Q&A: Schafer scholarship recipient and aspiring oncologist paves own way at Northeastern
Meet Michael Mallouh, fourth year biology major, psychology minor, and on the pre-med track. Mallouh is driven by his goal to becoming an oncologist, to help deliver new immunological treatments to patients. Mallouh has maximized his time at Northeastern and in the College of Science to take advantage of co-ops, student leadership, and connections with professors and mentors. Through this, he has found his passion for the future and gained the invaluable experiences that will help to get him there.
What is your favorite part about being a student at Northeastern?
My favorite part about being a student at Northeastern is the esteemed student body I am a part of. It feels like almost every student I meet is involved in research that has immense potential to make an impact, or is on track to create change in their field or community.
One of my favorite experiences to date has been presenting at the Matz Symposium, in front of esteemed professors and deans from Northeastern. Getting the chance to share research with those outside of one’s lab, is something that is not to be taken for granted, and I enjoyed in thoroughly.
What else are you involved in at Northeastern?
I am on the E-board as the Treasurer for Students for Education Reform club (SFER). We focus on current inequalities minority students face in the classroom and how we can organize and advocate within our community to try and exact change to counteract those inequalities.
Each year, alumnus Dr. Andrew Schafer funds one student in their six month co-op experience to work with a faculty member at Northeastern. As this year’s recipient of the Schafer co-op scholarship, Mallouh is working with Dr. Michail Sitkovsky doing research in the New England Inflammation and Tissue Protection Institute (NEITPI).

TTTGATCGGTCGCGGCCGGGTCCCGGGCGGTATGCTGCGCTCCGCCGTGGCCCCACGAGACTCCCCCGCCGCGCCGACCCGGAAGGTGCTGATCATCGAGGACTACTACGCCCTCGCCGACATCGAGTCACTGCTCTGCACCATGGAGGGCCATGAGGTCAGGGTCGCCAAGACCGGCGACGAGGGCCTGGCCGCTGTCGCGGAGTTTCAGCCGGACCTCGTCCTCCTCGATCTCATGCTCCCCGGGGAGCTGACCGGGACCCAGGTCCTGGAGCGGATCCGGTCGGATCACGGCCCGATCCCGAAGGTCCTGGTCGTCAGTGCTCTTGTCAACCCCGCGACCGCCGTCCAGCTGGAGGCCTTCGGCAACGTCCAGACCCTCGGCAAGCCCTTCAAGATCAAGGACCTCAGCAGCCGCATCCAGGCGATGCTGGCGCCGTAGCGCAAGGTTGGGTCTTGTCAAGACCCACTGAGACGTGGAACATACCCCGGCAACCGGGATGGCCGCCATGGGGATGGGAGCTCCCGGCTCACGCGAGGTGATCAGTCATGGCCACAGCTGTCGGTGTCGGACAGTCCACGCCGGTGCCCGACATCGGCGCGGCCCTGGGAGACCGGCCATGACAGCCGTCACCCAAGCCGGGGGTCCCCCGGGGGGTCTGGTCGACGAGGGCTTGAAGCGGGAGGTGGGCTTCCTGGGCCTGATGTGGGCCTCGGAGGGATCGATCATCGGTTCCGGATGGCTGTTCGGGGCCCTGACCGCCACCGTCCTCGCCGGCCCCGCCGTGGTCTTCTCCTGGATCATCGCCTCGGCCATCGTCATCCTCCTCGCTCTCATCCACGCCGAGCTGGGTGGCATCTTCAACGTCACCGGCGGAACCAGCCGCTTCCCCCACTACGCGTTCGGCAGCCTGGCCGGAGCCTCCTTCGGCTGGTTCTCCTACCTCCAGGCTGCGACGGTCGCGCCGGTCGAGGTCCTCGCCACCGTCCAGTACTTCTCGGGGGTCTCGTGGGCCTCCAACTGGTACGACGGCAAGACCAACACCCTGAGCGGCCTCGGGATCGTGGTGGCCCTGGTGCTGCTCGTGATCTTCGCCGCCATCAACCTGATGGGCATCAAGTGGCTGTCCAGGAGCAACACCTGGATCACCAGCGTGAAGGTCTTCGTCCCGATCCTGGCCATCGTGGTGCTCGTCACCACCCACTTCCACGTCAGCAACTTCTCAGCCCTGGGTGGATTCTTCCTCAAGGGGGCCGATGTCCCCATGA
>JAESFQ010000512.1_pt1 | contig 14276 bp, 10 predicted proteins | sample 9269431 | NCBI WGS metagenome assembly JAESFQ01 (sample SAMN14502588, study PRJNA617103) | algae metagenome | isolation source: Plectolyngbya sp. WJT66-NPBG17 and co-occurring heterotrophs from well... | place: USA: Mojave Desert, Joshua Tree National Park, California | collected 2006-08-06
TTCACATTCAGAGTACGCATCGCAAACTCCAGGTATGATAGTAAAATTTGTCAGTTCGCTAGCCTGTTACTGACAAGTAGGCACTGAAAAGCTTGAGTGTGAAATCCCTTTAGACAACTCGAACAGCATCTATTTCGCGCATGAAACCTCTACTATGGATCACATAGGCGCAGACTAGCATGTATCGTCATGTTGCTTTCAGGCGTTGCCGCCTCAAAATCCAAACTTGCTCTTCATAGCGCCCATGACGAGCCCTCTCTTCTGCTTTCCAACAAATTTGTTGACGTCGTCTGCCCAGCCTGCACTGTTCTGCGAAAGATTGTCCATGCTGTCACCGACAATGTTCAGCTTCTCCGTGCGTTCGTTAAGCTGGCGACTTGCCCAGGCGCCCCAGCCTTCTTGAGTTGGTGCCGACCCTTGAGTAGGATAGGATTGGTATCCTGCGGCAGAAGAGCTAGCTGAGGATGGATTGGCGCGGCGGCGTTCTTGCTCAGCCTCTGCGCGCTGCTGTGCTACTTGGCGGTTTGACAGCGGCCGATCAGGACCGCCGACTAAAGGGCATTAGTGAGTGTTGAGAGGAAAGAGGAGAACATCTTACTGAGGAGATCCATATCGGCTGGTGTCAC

What does the Schafer Co-op Scholarship mean to you?
The Schafer Scholarship has given me the amazing opportunity to work full time in the lab and put forth full effort into contributing to the amazing work going on at NEITPI. I had the amazing chance to present to Dr. Schafer on the work I have been doing at NEITPI and his input on the potential applications of the research was eye opening. Further, he gave me great insights on how I could look to continue my research and research in general as I look to matriculate into medical school, and even how I could do so should I be privileged enough to become a physician.
Tell us about this research and how is this important for your future.
My research under Dr. Michail Sitkovsky primarily concerns A2AR antagonists and oxygenation agents. This research expands on his previously groundbreaking discoveries regarding the role of the A2AR receptor as a non-redundant immunosuppressive factor in the tumor micro-environment. The research into oxygenation agents is in an attempt to achieve the success discovered by Dr. Sitkovsky in having mice breathe 60 percent oxygen, enabling lymphocytes to function properly and attack tumor cells, disabling the tumor micro-environment suppression of lymphocytes.
This research has involved learning many cell culture techniques as well as the in vivo work with mice. I want to work on such immunological approaches in the future, with my main focus being in patient care as an oncologist, serving to implement such life changing treatments. I wish to serve as a liaison between the amazing research happening in the field of immunology and the patients that need these treatments the most.
What advice do you have for incoming freshmen in your field?
I would recommend that freshmen get involved in research as soon as they can. Research is a field you cannot take shortcuts in, and you must put in time to learn skills that will make you an asset to the lab you are a part of. Getting involved in research early on, will make the more exciting and higher level co-ops available to students on their first cycle, rather than having to wait until they are upperclassmen. With all of this comes not being afraid to advocate for yourself, and literally knocking on the doors of professors doing research to ask for an opportunity to be a part of their lab. The vast majority of professors are very friendly and will point you in the right direction, even if they do not have space in their own labs.
Mallouh would like to thank Dr. Sitkovsky and Dr. Stephen Hatfield for giving him the opportunities that changed how he hopes to approach his path towards becoming an oncologist and one day working with patients. He would also like to thank co-op advisors Tina Mello and Veronica Porter for their dedication to helping Mallouh find great co-ops, helping him to find opportunities that fit into a busy schedule, timeline to medical school, and simultaneously being work that he really enjoys.